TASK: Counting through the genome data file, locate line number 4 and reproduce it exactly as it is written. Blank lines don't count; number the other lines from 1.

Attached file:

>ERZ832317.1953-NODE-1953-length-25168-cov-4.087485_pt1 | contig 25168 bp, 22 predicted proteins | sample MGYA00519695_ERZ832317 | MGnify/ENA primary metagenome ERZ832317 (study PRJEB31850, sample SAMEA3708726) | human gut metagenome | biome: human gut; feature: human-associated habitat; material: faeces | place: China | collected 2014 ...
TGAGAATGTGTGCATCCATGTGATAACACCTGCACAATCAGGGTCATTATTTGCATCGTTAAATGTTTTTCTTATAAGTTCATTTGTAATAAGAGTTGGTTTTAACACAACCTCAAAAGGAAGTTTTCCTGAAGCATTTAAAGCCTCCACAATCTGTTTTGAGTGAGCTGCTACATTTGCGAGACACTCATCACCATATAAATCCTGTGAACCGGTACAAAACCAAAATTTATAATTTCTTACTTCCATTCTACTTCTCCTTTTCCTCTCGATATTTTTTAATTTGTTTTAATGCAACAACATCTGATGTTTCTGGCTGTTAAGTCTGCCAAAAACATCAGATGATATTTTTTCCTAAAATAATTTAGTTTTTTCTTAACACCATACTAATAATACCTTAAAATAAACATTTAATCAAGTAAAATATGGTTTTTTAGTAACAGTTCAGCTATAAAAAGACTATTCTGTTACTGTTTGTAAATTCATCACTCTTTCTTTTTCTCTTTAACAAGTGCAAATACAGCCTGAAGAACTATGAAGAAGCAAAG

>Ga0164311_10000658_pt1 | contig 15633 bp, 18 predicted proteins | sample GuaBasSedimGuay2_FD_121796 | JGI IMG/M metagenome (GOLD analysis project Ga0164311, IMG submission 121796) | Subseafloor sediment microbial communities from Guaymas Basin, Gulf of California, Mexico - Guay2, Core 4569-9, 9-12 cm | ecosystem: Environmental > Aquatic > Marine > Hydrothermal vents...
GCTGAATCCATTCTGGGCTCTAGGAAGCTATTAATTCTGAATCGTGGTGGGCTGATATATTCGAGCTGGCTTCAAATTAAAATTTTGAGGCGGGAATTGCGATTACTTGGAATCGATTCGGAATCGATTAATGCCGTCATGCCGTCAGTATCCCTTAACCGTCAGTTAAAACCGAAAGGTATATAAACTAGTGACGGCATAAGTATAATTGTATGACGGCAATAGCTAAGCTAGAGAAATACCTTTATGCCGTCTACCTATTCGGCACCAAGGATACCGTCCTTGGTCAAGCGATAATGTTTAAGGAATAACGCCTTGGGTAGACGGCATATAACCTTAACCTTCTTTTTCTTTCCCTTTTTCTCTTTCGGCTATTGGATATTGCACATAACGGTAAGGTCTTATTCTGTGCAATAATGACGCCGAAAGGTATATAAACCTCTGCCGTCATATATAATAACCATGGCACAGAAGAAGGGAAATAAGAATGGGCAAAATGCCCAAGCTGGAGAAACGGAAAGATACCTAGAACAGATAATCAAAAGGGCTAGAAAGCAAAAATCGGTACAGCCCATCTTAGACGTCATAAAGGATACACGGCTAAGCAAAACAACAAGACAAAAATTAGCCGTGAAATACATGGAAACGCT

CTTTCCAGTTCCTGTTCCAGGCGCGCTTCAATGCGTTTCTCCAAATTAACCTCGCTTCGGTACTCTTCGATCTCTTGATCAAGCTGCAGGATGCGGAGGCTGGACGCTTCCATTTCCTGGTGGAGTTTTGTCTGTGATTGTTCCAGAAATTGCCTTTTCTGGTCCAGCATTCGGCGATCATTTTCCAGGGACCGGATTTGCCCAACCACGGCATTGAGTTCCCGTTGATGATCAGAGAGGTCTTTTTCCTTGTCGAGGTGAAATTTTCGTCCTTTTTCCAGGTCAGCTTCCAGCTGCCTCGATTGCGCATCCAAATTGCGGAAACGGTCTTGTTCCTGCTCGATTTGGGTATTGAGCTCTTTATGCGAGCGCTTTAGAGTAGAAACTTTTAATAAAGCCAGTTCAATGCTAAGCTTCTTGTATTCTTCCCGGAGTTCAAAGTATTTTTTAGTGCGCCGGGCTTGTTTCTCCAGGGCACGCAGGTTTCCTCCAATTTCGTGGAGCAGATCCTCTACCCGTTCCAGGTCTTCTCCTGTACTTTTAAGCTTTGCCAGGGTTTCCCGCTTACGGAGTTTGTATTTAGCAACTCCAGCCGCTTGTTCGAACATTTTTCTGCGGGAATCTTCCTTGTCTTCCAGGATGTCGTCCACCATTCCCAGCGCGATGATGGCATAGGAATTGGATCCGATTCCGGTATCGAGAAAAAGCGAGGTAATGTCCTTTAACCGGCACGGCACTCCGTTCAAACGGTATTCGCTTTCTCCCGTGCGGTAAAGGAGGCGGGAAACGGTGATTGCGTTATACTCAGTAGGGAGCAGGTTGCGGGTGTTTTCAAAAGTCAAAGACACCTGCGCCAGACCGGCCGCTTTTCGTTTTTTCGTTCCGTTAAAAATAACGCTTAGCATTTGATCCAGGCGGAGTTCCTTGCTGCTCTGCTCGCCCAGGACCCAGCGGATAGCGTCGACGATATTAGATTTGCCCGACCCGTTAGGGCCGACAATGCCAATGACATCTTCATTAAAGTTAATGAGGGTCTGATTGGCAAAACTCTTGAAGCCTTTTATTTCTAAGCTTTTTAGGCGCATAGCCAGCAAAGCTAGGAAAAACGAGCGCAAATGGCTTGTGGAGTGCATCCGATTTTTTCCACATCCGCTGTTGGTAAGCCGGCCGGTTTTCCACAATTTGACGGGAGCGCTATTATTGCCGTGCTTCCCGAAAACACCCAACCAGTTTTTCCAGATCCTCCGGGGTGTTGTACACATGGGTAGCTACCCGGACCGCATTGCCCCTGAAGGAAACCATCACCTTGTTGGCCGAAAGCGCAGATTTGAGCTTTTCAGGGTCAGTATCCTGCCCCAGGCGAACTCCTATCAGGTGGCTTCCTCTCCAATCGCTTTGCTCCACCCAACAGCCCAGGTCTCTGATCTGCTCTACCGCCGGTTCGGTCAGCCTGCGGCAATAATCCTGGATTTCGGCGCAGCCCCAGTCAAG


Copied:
GCTGAATCCATTCTGGGCTCTAGGAAGCTATTAATTCTGAATCGTGGTGGGCTGATATATTCGAGCTGGCTTCAAATTAAAATTTTGAGGCGGGAATTGCGATTACTTGGAATCGATTCGGAATCGATTAATGCCGTCATGCCGTCAGTATCCCTTAACCGTCAGTTAAAACCGAAAGGTATATAAACTAGTGACGGCATAAGTATAATTGTATGACGGCAATAGCTAAGCTAGAGAAATACCTTTATGCCGTCTACCTATTCGGCACCAAGGATACCGTCCTTGGTCAAGCGATAATGTTTAAGGAATAACGCCTTGGGTAGACGGCATATAACCTTAACCTTCTTTTTCTTTCCCTTTTTCTCTTTCGGCTATTGGATATTGCACATAACGGTAAGGTCTTATTCTGTGCAATAATGACGCCGAAAGGTATATAAACCTCTGCCGTCATATATAATAACCATGGCACAGAAGAAGGGAAATAAGAATGGGCAAAATGCCCAAGCTGGAGAAACGGAAAGATACCTAGAACAGATAATCAAAAGGGCTAGAAAGCAAAAATCGGTACAGCCCATCTTAGACGTCATAAAGGATACACGGCTAAGCAAAACAACAAGACAAAAATTAGCCGTGAAATACATGGAAACGCT